Dems: no faith in their leadership

An unremarked upon aspect of the fracas over the NSA eavesdropping intelligence program is the implication that Democrats in Congress have no faith in their leadership.  In bygone days when there was bipartisanship on foreign policy and security matters — when politics stopped at the water's edge — it would have been considered standard procedure for the president to work with the leaders of both parties on the relevant Congressional committees, as Bush in fact did in informing Congress about the NSA program.

By expressing such outrage at what the White House actually did — it met with the chairmen and ranking members of the House and Senate Intelligence Committees — the Dems are saying that conferring with their leaders in Congress is not sufficient

What can this mean but that the Dems have no faith in their own leadership?  Which brings up the question of whether the public should have any faith in them either.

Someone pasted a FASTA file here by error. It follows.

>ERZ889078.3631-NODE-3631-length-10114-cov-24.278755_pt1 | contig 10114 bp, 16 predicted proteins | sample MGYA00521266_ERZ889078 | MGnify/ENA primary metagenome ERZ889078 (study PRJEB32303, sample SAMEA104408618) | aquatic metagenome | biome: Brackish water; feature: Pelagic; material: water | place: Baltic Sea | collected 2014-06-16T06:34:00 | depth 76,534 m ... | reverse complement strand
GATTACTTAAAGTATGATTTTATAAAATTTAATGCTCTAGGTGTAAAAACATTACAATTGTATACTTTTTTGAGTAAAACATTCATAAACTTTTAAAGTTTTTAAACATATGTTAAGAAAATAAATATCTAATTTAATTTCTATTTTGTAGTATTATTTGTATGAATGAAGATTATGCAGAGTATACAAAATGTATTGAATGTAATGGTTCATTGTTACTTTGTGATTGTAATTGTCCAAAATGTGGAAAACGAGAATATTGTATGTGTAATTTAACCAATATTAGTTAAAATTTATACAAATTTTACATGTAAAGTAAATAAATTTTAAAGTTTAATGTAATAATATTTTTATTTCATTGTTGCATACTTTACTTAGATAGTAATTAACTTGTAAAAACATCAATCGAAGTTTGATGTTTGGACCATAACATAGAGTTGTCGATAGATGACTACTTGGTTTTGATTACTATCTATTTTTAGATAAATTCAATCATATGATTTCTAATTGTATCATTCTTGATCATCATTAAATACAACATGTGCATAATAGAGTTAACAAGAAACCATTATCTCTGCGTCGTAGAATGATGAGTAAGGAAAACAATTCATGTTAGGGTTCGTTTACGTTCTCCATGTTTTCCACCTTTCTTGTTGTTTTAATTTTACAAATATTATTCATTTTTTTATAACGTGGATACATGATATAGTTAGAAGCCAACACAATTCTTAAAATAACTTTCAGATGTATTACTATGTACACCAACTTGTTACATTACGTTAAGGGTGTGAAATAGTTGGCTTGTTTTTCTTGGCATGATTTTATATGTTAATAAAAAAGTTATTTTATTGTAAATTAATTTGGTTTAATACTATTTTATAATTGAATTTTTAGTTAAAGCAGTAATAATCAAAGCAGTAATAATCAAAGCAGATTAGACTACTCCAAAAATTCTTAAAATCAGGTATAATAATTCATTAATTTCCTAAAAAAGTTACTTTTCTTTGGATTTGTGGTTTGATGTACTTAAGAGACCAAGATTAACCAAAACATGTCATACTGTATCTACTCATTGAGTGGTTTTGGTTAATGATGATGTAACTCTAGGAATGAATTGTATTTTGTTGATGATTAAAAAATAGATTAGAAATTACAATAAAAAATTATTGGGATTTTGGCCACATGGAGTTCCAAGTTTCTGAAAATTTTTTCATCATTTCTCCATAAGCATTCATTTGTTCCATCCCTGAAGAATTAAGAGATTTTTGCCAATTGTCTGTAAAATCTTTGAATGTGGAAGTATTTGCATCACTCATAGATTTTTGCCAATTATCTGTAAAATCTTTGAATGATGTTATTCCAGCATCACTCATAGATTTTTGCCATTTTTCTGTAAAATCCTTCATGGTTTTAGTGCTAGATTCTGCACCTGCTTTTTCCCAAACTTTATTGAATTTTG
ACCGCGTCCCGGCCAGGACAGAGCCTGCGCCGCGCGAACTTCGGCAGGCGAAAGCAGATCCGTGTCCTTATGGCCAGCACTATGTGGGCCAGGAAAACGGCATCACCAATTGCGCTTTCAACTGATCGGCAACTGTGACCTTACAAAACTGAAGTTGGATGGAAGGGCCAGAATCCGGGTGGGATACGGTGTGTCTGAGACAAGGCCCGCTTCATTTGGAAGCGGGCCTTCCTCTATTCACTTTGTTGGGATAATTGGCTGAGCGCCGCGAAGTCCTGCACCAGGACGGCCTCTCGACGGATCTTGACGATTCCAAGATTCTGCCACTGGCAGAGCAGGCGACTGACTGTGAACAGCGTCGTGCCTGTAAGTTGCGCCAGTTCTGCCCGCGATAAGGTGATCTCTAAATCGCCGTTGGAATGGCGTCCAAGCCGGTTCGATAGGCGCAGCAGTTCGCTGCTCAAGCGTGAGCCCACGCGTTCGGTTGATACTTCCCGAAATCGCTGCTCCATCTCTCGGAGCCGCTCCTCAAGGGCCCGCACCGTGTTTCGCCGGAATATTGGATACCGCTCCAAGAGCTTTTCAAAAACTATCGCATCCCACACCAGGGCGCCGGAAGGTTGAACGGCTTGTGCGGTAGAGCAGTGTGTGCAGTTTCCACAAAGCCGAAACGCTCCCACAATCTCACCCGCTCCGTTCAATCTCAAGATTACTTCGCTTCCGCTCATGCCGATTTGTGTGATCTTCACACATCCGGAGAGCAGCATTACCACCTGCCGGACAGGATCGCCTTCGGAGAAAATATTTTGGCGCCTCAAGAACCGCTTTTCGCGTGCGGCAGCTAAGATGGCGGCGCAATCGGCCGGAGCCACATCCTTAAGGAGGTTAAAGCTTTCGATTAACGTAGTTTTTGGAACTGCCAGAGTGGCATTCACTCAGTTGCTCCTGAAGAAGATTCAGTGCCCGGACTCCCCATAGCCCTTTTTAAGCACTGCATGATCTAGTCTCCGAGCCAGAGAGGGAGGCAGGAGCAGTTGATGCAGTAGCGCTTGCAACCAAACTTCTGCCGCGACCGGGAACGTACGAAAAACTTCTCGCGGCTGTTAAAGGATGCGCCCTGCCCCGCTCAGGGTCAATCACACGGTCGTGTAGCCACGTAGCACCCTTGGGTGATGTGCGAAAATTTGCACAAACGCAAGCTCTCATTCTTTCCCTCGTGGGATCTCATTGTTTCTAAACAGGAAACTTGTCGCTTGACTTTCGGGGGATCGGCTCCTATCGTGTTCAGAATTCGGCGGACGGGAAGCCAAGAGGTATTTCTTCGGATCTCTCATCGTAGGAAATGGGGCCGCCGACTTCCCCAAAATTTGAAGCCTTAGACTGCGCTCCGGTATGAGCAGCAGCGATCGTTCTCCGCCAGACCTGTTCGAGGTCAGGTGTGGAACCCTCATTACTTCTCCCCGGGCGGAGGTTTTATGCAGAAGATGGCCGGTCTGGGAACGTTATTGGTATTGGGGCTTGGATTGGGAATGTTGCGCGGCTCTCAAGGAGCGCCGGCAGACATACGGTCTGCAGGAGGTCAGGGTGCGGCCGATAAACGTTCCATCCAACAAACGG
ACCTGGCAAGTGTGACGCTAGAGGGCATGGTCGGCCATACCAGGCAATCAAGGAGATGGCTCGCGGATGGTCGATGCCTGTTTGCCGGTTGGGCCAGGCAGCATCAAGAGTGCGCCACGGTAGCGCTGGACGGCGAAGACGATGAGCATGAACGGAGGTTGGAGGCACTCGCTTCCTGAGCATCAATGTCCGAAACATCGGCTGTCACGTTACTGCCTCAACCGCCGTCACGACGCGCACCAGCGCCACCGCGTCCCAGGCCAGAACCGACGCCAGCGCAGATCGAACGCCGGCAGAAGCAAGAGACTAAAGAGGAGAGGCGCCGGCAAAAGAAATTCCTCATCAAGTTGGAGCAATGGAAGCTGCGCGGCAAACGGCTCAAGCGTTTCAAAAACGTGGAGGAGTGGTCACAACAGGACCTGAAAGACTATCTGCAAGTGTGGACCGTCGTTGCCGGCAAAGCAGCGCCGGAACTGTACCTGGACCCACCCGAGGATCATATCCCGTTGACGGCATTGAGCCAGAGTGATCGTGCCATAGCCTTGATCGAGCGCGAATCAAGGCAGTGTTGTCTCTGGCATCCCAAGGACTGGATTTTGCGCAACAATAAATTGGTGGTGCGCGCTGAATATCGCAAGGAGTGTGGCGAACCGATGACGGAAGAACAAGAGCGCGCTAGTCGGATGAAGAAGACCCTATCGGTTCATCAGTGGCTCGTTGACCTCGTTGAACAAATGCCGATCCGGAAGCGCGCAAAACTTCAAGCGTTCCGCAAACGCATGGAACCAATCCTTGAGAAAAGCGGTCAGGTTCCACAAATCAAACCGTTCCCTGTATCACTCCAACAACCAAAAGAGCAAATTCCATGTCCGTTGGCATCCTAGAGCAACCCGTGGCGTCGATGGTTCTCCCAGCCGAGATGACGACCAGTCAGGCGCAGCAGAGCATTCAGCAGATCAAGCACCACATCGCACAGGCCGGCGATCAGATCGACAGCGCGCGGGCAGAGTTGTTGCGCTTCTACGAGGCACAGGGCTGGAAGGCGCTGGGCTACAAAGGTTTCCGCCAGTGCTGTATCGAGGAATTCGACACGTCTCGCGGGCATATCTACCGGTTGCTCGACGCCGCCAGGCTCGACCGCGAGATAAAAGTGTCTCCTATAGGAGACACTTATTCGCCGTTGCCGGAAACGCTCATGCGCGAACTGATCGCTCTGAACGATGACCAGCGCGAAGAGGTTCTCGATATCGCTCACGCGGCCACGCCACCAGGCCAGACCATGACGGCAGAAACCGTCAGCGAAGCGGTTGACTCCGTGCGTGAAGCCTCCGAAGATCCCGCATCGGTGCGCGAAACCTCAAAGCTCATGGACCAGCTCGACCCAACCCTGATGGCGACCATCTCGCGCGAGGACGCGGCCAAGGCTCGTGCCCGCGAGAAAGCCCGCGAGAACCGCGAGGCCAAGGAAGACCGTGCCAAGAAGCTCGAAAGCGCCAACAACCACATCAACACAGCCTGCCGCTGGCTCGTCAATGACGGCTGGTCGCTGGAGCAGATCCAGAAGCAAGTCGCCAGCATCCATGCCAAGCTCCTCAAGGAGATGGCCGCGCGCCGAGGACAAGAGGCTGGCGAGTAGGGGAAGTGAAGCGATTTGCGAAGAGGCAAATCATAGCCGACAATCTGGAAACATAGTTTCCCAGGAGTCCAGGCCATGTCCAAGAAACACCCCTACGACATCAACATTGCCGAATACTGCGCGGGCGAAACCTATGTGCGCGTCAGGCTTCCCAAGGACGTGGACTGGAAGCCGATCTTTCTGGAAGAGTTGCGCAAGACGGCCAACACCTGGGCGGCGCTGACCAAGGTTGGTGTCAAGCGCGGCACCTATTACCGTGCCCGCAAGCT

Greg Richards    2 10 06

An unremarked upon aspect of the fracas over the NSA eavesdropping intelligence program is the implication that Democrats in Congress have no faith in their leadership.  In bygone days when there was bipartisanship on foreign policy and security matters — when politics stopped at the water's edge — it would have been considered standard procedure for the president to work with the leaders of both parties on the relevant Congressional committees, as Bush in fact did in informing Congress about the NSA program.

By expressing such outrage at what the White House actually did — it met with the chairmen and ranking members of the House and Senate Intelligence Committees — the Dems are saying that conferring with their leaders in Congress is not sufficient

What can this mean but that the Dems have no faith in their own leadership?  Which brings up the question of whether the public should have any faith in them either.

Greg Richards    2 10 06